Sunday, April 13, 2014

Rulebook Casefile: The Bourne Identity’s Everyman that Isn’t

There are lots of movies in which the hero has some form of amnesia or memory-tampering, only to discover that, in the life he can’t remember, he was actually, gasp, one of the bad guys…But don’t worry, there’s still time to do the right thing! The original version of Total Recall and the lame Liam Neeson vehicle Unknown both fall into this category. There’s just one problem: why does a change of mind automatically imply a change of heart?
Whether you believe evil is inborn or just the result of responding to our environment, then the same factors that make this person go evil the first time should have the same effect now, right? The idea that, if we could start again with a clean slate, we’d all naturally choose to be nobly heroic action figures, even it means rejecting everyone from our past life (indeed, entering into a “kill or be killed” relationship with them) seems utterly vainglorious.

Does The Bourne Identity fall into that category? For much of the movie, it seems like it will. Jason keeps getting clues that he was a cold-blooded CIA assassin, and elements of that persona keeps kicking back in…so why isn’t he turning evil again? Are we again assuming that every man would become a great guy if he could start over?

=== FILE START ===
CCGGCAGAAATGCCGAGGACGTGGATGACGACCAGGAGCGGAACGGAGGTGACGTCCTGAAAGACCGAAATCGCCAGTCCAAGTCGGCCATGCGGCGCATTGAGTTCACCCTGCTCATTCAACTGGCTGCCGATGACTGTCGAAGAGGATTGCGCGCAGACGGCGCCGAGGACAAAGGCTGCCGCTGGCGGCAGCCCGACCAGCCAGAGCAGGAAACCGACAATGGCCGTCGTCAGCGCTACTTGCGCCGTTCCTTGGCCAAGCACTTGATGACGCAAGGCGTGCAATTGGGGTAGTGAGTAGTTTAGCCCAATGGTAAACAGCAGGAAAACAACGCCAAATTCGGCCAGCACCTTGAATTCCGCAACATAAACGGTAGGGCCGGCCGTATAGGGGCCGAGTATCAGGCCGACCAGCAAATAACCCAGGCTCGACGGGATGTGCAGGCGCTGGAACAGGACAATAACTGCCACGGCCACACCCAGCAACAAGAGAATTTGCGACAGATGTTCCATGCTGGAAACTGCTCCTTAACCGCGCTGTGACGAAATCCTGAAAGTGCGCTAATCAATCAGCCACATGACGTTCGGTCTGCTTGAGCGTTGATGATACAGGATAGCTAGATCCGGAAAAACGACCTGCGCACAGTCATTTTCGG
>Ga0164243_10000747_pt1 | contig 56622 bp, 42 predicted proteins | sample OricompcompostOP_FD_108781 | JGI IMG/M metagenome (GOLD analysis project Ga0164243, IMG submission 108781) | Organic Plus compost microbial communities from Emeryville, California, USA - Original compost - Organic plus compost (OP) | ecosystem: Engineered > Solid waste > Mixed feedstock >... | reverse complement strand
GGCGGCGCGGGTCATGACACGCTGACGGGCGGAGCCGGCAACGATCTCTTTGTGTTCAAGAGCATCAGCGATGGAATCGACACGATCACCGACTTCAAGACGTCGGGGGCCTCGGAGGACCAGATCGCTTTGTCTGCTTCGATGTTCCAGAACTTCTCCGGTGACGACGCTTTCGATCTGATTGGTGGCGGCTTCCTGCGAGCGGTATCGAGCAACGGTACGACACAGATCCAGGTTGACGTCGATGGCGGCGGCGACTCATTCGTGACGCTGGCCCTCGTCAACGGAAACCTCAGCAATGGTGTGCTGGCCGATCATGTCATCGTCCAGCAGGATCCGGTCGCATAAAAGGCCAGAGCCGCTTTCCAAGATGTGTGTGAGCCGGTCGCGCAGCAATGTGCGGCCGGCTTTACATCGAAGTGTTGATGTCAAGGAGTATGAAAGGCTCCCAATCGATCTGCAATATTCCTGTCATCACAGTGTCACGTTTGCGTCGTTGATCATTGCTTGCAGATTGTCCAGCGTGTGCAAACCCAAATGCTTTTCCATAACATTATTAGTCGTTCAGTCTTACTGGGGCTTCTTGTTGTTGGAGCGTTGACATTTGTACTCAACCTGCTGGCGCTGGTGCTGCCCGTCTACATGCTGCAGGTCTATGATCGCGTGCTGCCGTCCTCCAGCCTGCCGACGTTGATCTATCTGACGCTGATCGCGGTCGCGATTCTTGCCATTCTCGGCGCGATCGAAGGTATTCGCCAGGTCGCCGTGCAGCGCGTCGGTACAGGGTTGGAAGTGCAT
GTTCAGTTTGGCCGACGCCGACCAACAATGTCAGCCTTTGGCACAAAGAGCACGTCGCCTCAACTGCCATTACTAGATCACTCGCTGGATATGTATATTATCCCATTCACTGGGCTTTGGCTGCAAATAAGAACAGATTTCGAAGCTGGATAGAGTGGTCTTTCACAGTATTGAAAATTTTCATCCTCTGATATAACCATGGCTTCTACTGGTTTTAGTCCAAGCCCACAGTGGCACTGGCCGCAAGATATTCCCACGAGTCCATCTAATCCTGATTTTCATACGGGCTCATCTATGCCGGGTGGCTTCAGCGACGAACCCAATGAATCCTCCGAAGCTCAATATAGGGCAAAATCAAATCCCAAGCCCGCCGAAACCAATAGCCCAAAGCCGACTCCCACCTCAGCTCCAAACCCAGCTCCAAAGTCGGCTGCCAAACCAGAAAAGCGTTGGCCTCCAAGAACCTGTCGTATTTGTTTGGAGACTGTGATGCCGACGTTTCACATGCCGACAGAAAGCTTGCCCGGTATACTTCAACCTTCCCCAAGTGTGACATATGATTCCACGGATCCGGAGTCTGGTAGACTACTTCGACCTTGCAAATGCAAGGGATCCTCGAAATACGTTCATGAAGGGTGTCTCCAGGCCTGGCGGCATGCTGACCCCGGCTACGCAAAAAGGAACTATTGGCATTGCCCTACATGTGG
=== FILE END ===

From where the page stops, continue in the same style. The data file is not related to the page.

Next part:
The answer is no, and that’s why the final reveal is so refreshing and so powerful. When Bourne finally confronts Conklin, he hears enough to trigger one last flashback and remembers why he failed in his last mission. We see him sneak onto Wombosi’s boat, creep up behind him as he sleeps on a couch, point a gun at his head, get closer…and discover that Wombosi’s three year old daughter is asleep on his chest. At that moment we see Bourne begin to snap, and we see why.
This is followed by another great moment that sets this apart from most other thrillers: Wombosi wakes up, sees the situation he’s in, and even though he’s been presented as a self-serving ex-dictator, he feels compelled to gently takes his daughter off his lap, putting her out of harm’s way even though she might be the only thing keeping him alive. Naturally, this only disturbs Bourne all the more: who wouldn’t be shattered by this situation? Who wouldn’t say, “Who am I?”

This isn’t a story about someone who resets back to goodness because of a lucky accident of amnesia, this is a story about someone who’s been trained to become a psychopath but has a mental collapse because his moral sense begins to reassert itself.

The transformation triggers the plot, instead of the plot triggering the transformation. That’s why this version works. This isn’t the usual silly amnesia movie at all, it’s about the universal freak-out so many dominant people have: “This is not my beautiful house, this is not my beautiful wife—My god, what have I done??” Despite his memory reset, he doesn’t become an everyman, he continues the journey he had already begun. It is his history, not his blank slate, that makes him easy to identify with.

1 comment:

Anonymous said...

Same as it ever was.